• Underreporting of high school completions in censuses prior to 2006 had contributed to elevated results for the ‘less than high school’ category, and had also affected data on high school graduation.
  • With regard to trades, the 2006 Census questionnaire included, for the first time, a type of educational institution found only in Quebec, the ‘centres de formation professionnelle,’ and this may have influenced data on trades certifications in Quebec. Data on trades certifications in other regions are comparable with previous censuses.
  • The 'university certificate or diploma below bachelor level' category showed unexpected growth compared with 2001. According to the 2001 Census, 2.5% of respondents aged 15 years and over declared such a diploma. This proportion nearly doubled to 4.4% in 2006. This phenomenon was not found in other sources, such as the Labour Force Survey. As a result, the 2006 Census results for this category should be treated with caution.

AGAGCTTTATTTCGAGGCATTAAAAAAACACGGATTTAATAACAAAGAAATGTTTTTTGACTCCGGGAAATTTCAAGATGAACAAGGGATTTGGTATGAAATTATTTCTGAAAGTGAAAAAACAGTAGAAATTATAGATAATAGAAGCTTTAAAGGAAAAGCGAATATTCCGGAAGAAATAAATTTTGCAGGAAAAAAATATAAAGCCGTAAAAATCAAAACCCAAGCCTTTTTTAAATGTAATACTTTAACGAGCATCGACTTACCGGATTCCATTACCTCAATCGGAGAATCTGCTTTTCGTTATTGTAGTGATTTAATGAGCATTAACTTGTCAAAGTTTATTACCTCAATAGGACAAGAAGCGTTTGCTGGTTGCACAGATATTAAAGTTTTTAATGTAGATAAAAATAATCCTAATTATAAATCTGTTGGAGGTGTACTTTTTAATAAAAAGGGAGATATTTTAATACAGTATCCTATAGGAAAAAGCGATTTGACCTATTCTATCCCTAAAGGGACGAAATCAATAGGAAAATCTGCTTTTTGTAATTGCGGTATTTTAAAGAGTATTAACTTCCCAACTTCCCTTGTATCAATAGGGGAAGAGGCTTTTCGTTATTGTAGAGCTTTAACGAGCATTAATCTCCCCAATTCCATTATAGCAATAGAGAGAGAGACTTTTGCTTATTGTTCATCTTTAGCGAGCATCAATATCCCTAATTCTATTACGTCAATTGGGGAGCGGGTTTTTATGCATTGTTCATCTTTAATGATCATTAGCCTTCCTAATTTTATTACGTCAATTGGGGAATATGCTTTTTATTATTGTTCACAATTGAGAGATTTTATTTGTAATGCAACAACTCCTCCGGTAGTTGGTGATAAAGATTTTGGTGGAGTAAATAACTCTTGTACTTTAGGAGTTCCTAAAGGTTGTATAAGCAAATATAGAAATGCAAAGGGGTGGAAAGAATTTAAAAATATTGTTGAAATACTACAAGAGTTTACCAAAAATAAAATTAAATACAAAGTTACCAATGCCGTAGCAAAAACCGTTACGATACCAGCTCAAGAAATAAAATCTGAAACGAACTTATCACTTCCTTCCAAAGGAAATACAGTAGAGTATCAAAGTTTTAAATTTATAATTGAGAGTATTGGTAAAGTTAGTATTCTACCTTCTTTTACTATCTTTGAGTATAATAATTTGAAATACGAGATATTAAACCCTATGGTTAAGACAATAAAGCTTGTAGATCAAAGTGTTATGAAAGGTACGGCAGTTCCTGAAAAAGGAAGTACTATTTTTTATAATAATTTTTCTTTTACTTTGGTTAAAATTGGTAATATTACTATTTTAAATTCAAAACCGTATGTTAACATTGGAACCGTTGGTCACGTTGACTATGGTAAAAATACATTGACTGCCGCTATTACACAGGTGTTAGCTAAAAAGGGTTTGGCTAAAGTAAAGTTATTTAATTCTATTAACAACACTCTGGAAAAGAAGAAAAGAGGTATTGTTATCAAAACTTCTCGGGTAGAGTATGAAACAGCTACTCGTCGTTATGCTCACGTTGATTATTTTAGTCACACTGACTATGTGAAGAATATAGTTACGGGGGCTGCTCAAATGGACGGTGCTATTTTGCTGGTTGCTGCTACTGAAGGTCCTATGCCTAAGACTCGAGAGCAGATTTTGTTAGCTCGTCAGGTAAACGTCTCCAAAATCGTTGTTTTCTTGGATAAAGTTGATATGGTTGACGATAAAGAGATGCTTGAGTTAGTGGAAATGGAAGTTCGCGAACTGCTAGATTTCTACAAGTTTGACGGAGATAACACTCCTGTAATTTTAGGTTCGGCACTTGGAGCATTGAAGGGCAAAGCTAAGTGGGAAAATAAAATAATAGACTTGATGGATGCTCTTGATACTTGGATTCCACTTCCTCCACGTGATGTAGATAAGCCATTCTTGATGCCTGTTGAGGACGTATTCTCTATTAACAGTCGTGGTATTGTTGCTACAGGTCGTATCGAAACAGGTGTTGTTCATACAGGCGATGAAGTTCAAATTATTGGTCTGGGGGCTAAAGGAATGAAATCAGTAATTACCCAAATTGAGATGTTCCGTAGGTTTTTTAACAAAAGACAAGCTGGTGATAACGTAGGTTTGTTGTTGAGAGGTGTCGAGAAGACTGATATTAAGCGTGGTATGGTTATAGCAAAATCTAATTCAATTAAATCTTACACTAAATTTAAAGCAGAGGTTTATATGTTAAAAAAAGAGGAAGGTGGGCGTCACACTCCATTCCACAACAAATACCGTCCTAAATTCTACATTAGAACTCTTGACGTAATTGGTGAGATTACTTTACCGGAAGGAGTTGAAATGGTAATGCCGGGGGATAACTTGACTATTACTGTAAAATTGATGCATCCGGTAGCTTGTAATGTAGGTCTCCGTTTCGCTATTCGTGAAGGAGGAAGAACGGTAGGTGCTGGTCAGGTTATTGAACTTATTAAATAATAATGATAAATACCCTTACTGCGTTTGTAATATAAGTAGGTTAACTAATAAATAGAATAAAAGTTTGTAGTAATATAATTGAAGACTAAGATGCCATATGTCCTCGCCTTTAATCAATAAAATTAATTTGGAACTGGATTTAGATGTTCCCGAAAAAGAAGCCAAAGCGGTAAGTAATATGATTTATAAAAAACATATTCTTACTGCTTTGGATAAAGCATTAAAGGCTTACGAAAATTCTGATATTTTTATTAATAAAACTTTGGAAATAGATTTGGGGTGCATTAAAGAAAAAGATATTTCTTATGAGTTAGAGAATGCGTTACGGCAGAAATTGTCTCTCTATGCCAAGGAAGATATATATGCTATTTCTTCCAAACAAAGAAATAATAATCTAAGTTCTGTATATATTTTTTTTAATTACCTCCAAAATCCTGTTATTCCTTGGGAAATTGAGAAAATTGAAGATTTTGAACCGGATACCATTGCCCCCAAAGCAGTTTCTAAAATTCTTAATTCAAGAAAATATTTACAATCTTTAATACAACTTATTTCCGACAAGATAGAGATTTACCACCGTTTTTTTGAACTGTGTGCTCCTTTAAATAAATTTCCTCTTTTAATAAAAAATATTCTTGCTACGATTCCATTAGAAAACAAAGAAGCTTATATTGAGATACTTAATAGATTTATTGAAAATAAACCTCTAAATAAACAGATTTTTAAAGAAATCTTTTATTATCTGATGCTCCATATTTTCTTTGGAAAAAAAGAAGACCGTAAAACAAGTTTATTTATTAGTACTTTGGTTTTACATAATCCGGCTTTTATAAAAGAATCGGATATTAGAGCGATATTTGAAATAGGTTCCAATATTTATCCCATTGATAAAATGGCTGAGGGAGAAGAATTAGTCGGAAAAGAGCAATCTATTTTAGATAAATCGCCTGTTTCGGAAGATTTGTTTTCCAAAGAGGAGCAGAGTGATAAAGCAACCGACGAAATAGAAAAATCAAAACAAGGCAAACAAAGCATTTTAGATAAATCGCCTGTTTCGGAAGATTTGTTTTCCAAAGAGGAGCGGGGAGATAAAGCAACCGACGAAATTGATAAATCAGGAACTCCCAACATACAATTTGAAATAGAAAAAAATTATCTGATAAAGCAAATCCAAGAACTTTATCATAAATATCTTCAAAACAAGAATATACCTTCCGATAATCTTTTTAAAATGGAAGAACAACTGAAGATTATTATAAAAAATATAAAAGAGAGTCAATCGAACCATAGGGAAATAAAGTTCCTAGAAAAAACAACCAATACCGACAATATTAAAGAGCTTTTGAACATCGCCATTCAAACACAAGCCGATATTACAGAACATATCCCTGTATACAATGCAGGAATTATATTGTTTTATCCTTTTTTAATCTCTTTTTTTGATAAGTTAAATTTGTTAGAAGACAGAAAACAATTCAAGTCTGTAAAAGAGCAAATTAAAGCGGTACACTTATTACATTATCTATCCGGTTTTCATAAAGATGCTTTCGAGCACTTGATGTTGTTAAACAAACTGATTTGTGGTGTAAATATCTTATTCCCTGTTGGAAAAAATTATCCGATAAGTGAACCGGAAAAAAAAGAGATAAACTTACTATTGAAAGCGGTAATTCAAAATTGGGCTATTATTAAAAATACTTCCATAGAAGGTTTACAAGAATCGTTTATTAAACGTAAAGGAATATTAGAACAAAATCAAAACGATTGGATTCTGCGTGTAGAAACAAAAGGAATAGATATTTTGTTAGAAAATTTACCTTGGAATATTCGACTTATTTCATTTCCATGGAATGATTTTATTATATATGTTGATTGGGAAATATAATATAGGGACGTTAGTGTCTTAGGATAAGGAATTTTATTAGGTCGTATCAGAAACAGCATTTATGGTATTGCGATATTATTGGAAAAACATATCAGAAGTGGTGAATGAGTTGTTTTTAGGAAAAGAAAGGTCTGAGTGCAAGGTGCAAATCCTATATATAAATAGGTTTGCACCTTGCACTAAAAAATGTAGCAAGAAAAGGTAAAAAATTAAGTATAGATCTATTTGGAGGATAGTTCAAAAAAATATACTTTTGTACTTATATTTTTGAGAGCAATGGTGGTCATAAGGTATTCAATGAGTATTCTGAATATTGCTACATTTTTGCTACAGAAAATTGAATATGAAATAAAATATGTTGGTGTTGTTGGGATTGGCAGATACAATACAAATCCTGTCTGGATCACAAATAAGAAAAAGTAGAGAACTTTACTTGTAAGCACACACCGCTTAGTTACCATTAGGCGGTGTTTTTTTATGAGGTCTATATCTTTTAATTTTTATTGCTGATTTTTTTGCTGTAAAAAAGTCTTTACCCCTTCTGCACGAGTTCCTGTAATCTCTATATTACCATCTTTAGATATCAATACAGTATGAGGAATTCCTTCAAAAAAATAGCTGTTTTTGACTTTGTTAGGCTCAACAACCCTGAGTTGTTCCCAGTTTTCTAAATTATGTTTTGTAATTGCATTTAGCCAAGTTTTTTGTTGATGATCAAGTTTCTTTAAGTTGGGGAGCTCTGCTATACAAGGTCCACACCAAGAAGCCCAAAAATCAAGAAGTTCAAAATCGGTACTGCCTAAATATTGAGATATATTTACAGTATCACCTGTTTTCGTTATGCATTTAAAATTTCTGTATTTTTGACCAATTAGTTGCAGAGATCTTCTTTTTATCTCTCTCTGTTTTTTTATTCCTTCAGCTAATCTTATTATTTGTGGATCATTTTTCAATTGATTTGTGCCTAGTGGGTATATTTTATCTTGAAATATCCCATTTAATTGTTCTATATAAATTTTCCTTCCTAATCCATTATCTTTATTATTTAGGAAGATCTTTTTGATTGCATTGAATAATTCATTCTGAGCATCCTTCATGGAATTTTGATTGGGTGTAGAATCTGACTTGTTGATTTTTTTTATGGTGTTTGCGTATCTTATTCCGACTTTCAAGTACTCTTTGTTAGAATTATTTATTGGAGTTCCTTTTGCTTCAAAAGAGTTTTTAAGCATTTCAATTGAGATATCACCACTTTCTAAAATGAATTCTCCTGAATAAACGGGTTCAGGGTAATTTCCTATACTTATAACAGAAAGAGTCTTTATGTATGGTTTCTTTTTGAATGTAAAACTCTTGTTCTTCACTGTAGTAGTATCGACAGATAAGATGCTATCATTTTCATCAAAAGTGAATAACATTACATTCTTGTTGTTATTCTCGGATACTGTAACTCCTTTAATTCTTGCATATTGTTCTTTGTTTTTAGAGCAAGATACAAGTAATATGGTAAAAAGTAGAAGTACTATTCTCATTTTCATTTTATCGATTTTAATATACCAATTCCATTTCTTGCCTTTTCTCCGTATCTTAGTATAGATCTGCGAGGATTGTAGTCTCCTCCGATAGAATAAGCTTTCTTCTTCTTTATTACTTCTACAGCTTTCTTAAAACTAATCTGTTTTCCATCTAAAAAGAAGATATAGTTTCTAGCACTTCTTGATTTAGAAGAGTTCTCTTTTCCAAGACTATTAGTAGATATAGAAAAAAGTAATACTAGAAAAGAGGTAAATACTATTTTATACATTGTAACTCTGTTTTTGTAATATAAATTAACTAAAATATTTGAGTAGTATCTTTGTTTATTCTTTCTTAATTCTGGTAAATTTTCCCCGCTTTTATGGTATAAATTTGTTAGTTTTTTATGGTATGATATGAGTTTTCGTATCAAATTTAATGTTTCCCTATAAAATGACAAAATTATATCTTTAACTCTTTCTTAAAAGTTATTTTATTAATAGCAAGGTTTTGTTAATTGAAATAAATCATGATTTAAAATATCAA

• The ‘college’ category and university categories at the bachelor’s level and above are comparable with previous censuses.

For more information on data quality and historical comparability, please refer to the 2006 Education Reference Guide.

Attendance at school: Interpret data with caution

Users of census data should treat data on attendance at school from the 2006 Census with caution.

This is because the census question on attendance at school changed in 2006 to focus on the type of educational institution attended.